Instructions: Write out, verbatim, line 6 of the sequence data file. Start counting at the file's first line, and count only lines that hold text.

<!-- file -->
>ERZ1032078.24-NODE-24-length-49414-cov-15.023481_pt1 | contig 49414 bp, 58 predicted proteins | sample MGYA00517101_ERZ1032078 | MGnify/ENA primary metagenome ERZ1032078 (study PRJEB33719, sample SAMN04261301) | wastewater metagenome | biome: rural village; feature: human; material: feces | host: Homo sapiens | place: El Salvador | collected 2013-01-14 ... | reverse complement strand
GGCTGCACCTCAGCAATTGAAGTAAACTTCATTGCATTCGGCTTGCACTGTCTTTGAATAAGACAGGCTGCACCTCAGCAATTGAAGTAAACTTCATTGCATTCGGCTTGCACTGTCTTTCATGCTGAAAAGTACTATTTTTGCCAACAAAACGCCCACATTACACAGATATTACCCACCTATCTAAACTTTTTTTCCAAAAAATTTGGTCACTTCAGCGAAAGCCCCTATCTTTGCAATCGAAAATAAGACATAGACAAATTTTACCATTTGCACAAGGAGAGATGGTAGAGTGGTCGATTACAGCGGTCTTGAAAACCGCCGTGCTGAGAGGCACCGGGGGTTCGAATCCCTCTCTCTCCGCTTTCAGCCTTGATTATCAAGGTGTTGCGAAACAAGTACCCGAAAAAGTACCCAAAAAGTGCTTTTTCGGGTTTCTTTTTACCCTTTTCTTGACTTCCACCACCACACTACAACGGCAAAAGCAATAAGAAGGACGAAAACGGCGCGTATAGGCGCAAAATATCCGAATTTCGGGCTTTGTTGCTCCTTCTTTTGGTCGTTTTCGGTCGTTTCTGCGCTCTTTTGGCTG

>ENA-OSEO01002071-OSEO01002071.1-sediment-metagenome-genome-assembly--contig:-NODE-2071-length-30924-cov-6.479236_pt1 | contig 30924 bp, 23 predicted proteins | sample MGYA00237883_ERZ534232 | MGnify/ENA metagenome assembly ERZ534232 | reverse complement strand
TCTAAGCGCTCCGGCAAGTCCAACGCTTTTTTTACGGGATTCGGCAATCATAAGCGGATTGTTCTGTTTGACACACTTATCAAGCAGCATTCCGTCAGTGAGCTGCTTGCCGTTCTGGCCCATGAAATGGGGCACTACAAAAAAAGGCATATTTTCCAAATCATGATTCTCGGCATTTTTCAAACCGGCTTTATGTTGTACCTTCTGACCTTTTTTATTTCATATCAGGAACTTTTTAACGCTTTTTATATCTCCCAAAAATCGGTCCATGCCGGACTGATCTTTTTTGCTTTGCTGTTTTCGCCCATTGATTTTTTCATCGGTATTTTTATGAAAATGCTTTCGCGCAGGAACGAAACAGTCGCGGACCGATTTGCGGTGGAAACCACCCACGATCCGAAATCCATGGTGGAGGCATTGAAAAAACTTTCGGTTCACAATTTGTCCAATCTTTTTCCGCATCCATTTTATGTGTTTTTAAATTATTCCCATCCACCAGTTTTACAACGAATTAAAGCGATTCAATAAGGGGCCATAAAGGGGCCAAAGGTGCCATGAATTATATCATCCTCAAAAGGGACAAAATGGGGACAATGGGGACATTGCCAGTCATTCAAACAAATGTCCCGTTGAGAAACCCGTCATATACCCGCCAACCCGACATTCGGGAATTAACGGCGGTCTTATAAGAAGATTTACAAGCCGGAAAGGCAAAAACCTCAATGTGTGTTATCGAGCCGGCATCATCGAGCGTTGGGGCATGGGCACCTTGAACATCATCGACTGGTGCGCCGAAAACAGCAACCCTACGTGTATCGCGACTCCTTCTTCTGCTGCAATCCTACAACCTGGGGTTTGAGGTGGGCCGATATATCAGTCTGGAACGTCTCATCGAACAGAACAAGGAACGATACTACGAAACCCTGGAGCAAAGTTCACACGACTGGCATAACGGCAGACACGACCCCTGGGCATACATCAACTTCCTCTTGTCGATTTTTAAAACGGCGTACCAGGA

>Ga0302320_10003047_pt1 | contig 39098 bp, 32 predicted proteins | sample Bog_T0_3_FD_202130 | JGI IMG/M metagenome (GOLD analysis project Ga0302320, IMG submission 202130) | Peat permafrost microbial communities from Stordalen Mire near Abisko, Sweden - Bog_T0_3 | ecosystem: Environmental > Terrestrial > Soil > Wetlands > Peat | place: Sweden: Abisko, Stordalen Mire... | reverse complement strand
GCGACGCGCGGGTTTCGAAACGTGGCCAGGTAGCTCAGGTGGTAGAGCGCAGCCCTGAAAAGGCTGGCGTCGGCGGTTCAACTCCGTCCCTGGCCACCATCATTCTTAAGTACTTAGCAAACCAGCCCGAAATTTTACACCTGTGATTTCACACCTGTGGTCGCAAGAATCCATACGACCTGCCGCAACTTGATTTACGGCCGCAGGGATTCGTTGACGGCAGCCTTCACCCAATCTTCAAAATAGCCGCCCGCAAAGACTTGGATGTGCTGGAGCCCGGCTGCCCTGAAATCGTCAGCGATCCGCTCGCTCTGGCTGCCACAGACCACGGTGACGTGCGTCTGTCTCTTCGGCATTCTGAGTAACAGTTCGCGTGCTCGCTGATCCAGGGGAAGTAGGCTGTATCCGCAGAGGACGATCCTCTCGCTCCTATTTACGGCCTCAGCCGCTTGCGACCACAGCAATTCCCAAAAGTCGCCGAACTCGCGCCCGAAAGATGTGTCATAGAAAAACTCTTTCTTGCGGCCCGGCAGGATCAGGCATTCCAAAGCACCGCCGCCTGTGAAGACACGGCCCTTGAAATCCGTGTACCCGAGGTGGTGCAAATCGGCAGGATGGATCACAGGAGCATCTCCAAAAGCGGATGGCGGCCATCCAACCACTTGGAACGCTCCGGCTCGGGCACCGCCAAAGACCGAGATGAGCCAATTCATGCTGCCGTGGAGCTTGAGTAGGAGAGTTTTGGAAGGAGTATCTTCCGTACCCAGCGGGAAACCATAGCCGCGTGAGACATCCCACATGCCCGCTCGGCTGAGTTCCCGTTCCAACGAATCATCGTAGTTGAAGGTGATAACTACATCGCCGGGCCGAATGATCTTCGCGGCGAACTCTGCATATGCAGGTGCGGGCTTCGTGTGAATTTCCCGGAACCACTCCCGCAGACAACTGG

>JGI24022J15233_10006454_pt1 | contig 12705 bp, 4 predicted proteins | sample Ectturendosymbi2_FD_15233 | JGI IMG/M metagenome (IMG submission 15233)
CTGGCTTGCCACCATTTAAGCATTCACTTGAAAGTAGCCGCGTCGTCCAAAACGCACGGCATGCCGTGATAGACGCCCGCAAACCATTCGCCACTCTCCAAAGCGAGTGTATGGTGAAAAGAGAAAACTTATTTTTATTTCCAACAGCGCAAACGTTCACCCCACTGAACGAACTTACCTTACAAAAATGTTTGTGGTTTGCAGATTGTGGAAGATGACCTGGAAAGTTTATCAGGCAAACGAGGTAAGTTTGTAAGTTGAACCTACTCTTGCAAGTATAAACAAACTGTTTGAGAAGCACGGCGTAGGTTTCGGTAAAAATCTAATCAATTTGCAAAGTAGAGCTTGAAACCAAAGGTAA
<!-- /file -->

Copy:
GCGACGCGCGGGTTTCGAAACGTGGCCAGGTAGCTCAGGTGGTAGAGCGCAGCCCTGAAAAGGCTGGCGTCGGCGGTTCAACTCCGTCCCTGGCCACCATCATTCTTAAGTACTTAGCAAACCAGCCCGAAATTTTACACCTGTGATTTCACACCTGTGGTCGCAAGAATCCATACGACCTGCCGCAACTTGATTTACGGCCGCAGGGATTCGTTGACGGCAGCCTTCACCCAATCTTCAAAATAGCCGCCCGCAAAGACTTGGATGTGCTGGAGCCCGGCTGCCCTGAAATCGTCAGCGATCCGCTCGCTCTGGCTGCCACAGACCACGGTGACGTGCGTCTGTCTCTTCGGCATTCTGAGTAACAGTTCGCGTGCTCGCTGATCCAGGGGAAGTAGGCTGTATCCGCAGAGGACGATCCTCTCGCTCCTATTTACGGCCTCAGCCGCTTGCGACCACAGCAATTCCCAAAAGTCGCCGAACTCGCGCCCGAAAGATGTGTCATAGAAAAACTCTTTCTTGCGGCCCGGCAGGATCAGGCATTCCAAAGCACCGCCGCCTGTGAAGACACGGCCCTTGAAATCCGTGTACCCGAGGTGGTGCAAATCGGCAGGATGGATCACAGGAGCATCTCCAAAAGCGGATGGCGGCCATCCAACCACTTGGAACGCTCCGGCTCGGGCACCGCCAAAGACCGAGATGAGCCAATTCATGCTGCCGTGGAGCTTGAGTAGGAGAGTTTTGGAAGGAGTATCTTCCGTACCCAGCGGGAAACCATAGCCGCGTGAGACATCCCACATGCCCGCTCGGCTGAGTTCCCGTTCCAACGAATCATCGTAGTTGAAGGTGATAACTACATCGCCGGGCCGAATGATCTTCGCGGCGAACTCTGCATATGCAGGTGCGGGCTTCGTGTGAATTTCCCGGAACCACTCCCGCAGACAACTGG